Northern Illinois University particle physicists and thousands of their colleagues across the world are looking forward to fireworks of a different sort on the Fourth of July.
Just yesterday, Fermi National Accelerator Laboratory in Batavia announced that scientists there – after more than 10 years of gathering and analyzing data produced by the laboratory’s Tevatron collider— have found their strongest indication to date for the long-sought Higgs particle, or what Nobel Laureate Leon Lederman famously dubbed “the God particle.”
Now CERN, the world’s leading laboratory for particle physics, is set to hold a scientific seminar on July 4, to present its much anticipated update on the search for the Higgs boson. The seminar will be webcast here.
For nearly five decades, the Higgs boson has been the holy grail of particle physics. Its detection would confirm the existence of the Higgs field, which is thought to permeate the universe and give particles mass.
Located near Geneva, Switzerland, CERN is home to the world’s most powerful particle accelerator, the $9 billion Large Hadron Collider (LHC). Large-scale accelerators such as the LHC and Tevatron crash together particles moving in opposite directions at nearly the speed of light to recreate conditions that existed a mere trillionth of a second after the Big Bang.
The upcoming CERN seminar will serve as a curtain raiser to a major particle physics conference in Melbourne, Australia, where the ATLAS and CMS experiments at CERN will deliver the preliminary results of their 2012 data analysis. Scientists from Fermilab’s CDF and DZero collaborations will present their latest preliminary results as well.
“We are all very excited,” says Presidential Research Professor Dhiman Chakraborty, who leads a group of NIU physicists who are members of the ATLAS collaboration at CERN. “By all indications, there will be a significant announcement on July 4th.”
“Data from Fermilab’s Tevatron collider strongly suggests the signature of the Higgs boson, but there is one chance in 550 that it isn’t the Higgs, so we can’t announce a discovery,” adds NIU Board of Trustees Professor David Hedin. Over the past 26 years, Hedin and about 150 NIU physicists and students have worked as part of Fermilab’s DZero collaboration.
“Fermilab and CERN are investigating different signatures of the Higgs boson, because scientists believe the particle will decay in a variety of ways,” Hedin says. “So results from both laboratories will be helpful in terms of understanding the results in the search for the Higgs.”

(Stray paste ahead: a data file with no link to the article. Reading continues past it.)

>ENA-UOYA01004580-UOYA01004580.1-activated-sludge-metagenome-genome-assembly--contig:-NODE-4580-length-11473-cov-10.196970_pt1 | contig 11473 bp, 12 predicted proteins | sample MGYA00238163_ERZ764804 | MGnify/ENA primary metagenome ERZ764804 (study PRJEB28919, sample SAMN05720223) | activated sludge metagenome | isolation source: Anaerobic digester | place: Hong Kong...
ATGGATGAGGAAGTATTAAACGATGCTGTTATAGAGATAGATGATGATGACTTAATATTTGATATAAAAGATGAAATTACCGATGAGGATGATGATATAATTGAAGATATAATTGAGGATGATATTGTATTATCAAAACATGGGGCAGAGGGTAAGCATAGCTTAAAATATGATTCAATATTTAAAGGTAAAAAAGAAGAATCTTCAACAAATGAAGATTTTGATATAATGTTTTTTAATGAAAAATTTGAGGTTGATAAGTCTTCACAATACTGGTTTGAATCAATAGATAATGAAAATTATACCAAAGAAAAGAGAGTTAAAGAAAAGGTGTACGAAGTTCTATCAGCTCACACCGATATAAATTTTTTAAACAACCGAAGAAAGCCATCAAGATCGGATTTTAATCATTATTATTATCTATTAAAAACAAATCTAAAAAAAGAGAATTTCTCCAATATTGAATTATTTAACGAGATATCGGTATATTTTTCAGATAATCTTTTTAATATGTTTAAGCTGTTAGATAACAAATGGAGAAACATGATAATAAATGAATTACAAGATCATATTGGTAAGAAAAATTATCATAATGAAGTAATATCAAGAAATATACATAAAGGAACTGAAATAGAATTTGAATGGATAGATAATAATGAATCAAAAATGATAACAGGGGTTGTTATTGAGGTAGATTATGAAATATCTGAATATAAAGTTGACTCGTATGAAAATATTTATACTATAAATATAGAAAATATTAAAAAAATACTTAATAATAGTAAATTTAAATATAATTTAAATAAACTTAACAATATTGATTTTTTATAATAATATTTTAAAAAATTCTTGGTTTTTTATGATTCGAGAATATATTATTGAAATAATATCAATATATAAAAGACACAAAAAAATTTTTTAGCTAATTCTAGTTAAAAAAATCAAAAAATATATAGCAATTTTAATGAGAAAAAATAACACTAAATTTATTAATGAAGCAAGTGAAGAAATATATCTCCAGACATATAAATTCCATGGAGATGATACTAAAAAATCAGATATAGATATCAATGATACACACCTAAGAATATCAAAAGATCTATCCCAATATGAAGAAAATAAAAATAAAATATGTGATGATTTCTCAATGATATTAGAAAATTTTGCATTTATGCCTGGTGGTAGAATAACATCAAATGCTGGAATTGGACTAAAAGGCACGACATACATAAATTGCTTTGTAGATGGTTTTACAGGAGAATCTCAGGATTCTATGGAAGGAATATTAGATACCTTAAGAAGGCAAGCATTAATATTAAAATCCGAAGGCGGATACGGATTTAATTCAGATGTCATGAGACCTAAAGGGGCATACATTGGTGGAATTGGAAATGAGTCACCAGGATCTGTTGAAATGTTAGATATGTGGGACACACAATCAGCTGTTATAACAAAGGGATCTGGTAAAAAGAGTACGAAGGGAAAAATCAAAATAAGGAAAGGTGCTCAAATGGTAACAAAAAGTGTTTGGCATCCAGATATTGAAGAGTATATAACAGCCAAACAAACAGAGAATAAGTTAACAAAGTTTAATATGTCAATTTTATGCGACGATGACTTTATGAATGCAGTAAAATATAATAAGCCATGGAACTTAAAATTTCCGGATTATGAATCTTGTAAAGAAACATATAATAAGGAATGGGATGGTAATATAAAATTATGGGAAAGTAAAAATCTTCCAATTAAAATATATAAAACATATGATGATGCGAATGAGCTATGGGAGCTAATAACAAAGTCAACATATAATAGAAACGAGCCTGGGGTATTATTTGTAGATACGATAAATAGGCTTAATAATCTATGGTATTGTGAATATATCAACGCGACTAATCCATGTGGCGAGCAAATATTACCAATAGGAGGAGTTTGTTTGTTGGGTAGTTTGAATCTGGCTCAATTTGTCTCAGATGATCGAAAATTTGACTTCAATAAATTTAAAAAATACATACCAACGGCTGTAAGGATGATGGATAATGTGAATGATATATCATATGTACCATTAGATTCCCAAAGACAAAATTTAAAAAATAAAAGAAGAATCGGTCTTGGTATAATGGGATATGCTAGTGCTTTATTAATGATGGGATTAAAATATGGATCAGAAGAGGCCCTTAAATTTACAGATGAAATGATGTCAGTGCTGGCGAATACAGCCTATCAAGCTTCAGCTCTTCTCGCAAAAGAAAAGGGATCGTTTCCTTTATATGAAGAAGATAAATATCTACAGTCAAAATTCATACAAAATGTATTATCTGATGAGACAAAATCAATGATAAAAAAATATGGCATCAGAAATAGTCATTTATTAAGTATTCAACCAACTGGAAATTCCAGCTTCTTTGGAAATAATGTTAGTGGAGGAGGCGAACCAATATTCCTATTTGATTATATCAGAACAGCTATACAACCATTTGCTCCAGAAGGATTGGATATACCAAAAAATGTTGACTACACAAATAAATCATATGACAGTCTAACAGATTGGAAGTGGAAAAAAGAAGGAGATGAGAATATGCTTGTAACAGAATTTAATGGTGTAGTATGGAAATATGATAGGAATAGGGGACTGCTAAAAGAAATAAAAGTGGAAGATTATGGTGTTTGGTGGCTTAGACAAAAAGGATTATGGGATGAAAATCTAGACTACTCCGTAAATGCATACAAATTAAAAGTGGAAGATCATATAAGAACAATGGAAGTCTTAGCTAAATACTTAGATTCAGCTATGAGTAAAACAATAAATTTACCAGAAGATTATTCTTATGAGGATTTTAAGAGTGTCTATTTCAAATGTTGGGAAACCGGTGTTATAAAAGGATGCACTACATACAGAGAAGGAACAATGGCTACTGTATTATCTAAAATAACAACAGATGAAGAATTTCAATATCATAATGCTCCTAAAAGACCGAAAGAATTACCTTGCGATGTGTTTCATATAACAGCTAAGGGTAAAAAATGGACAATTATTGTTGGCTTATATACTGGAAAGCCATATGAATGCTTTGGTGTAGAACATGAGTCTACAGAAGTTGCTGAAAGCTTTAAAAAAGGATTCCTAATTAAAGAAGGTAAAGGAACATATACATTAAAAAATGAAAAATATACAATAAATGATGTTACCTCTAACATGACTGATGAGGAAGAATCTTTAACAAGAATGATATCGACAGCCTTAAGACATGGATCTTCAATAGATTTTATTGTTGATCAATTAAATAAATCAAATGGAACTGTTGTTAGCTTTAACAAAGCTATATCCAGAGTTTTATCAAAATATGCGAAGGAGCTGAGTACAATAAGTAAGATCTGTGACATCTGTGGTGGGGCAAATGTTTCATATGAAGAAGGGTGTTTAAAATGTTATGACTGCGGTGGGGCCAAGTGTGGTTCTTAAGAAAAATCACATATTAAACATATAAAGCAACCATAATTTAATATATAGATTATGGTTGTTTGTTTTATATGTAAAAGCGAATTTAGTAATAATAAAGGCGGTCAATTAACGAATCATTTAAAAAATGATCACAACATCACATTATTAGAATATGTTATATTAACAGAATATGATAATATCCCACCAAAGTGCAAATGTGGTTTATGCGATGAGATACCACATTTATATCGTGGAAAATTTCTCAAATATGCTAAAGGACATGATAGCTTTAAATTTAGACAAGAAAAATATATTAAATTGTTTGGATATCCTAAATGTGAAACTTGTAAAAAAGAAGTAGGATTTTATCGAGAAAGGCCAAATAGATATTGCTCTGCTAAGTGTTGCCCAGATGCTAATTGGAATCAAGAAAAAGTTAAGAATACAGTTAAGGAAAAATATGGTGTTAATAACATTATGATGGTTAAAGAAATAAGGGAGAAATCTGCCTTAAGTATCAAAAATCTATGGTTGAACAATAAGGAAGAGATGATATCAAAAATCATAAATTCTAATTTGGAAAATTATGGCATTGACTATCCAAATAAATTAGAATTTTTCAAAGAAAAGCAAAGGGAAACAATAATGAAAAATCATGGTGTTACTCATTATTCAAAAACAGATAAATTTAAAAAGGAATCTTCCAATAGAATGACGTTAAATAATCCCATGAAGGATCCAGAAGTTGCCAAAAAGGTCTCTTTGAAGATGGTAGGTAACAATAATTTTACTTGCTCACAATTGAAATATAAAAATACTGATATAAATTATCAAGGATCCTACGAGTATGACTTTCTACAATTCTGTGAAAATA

If and when a new particle is discovered at CERN, ATLAS and CMS will need time to ascertain whether it is the long-sought Higgs boson, the last missing ingredient of the Standard Model of particle physics, or whether it is a more exotic form of the boson that could open the door to new physics.
Thousands of scientists worldwide have contributed to the collaborations at CERN and Fermilab. While NIU has long had a strong presence at Fermilab, the university’s faculty and students have established themselves firmly at CERN over the past five years by playing several important roles on the ATLAS project. In the United States, the Midwest’s ATLAS analysis support center is located at Argonne National Laboratory.
“NIU’s ATLAS group members have contributed to a number of key findings, including those whose announcements are anticipated in the coming days,” Chakraborty says.
In addition to Chakraborty, group members include Ph.D. students Rob Calkins, Chad Suhr, Stephen Cole and Blake Burghgrave. Calkins, Suhr and Cole have each won prestigious fellowships to work and conduct research at CERN, and Burghgrave recently was nominated for a similar fellowship.
“There definitely has been a lot of anticipation regarding the upcoming CERN announcement and the Melbourne conference,” says Calkins, who spent 2½ years at CERN before returning to NIU, where he expects to earn his Ph.D. later this year.
“This is an exciting time to be a young physicist,” he says. “We’re exploring an energy region that has never been explored before, so you don’t really know for sure what you’re going to find.”